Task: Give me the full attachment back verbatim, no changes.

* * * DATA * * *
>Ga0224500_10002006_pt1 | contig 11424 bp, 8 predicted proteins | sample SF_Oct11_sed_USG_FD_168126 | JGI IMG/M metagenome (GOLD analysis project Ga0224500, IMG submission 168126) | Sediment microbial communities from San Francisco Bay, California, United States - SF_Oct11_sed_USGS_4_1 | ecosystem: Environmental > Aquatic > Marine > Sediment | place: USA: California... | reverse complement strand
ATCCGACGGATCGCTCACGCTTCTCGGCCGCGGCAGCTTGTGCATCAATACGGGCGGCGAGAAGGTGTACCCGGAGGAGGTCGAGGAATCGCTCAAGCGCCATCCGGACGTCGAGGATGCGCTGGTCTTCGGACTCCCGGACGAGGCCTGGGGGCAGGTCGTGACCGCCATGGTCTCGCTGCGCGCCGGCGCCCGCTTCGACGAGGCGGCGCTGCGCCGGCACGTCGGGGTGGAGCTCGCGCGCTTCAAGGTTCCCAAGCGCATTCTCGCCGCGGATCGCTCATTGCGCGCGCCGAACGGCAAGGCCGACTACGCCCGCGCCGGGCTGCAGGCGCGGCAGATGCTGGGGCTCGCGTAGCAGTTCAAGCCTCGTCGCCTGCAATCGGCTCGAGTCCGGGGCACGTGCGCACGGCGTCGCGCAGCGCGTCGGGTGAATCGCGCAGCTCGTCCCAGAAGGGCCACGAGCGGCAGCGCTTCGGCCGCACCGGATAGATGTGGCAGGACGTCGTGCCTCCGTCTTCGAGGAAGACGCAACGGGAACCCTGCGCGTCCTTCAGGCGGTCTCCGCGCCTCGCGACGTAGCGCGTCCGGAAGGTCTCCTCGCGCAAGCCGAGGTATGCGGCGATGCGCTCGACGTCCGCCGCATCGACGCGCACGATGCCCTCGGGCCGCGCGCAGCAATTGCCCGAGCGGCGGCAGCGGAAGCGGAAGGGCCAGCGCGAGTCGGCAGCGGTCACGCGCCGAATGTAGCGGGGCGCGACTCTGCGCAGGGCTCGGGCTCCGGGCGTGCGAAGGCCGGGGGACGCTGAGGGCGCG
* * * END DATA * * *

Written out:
>Ga0224500_10002006_pt1 | contig 11424 bp, 8 predicted proteins | sample SF_Oct11_sed_USG_FD_168126 | JGI IMG/M metagenome (GOLD analysis project Ga0224500, IMG submission 168126) | Sediment microbial communities from San Francisco Bay, California, United States - SF_Oct11_sed_USGS_4_1 | ecosystem: Environmental > Aquatic > Marine > Sediment | place: USA: California... | reverse complement strand
ATCCGACGGATCGCTCACGCTTCTCGGCCGCGGCAGCTTGTGCATCAATACGGGCGGCGAGAAGGTGTACCCGGAGGAGGTCGAGGAATCGCTCAAGCGCCATCCGGACGTCGAGGATGCGCTGGTCTTCGGACTCCCGGACGAGGCCTGGGGGCAGGTCGTGACCGCCATGGTCTCGCTGCGCGCCGGCGCCCGCTTCGACGAGGCGGCGCTGCGCCGGCACGTCGGGGTGGAGCTCGCGCGCTTCAAGGTTCCCAAGCGCATTCTCGCCGCGGATCGCTCATTGCGCGCGCCGAACGGCAAGGCCGACTACGCCCGCGCCGGGCTGCAGGCGCGGCAGATGCTGGGGCTCGCGTAGCAGTTCAAGCCTCGTCGCCTGCAATCGGCTCGAGTCCGGGGCACGTGCGCACGGCGTCGCGCAGCGCGTCGGGTGAATCGCGCAGCTCGTCCCAGAAGGGCCACGAGCGGCAGCGCTTCGGCCGCACCGGATAGATGTGGCAGGACGTCGTGCCTCCGTCTTCGAGGAAGACGCAACGGGAACCCTGCGCGTCCTTCAGGCGGTCTCCGCGCCTCGCGACGTAGCGCGTCCGGAAGGTCTCCTCGCGCAAGCCGAGGTATGCGGCGATGCGCTCGACGTCCGCCGCATCGACGCGCACGATGCCCTCGGGCCGCGCGCAGCAATTGCCCGAGCGGCGGCAGCGGAAGCGGAAGGGCCAGCGCGAGTCGGCAGCGGTCACGCGCCGAATGTAGCGGGGCGCGACTCTGCGCAGGGCTCGGGCTCCGGGCGTGCGAAGGCCGGGGGACGCTGAGGGCGCG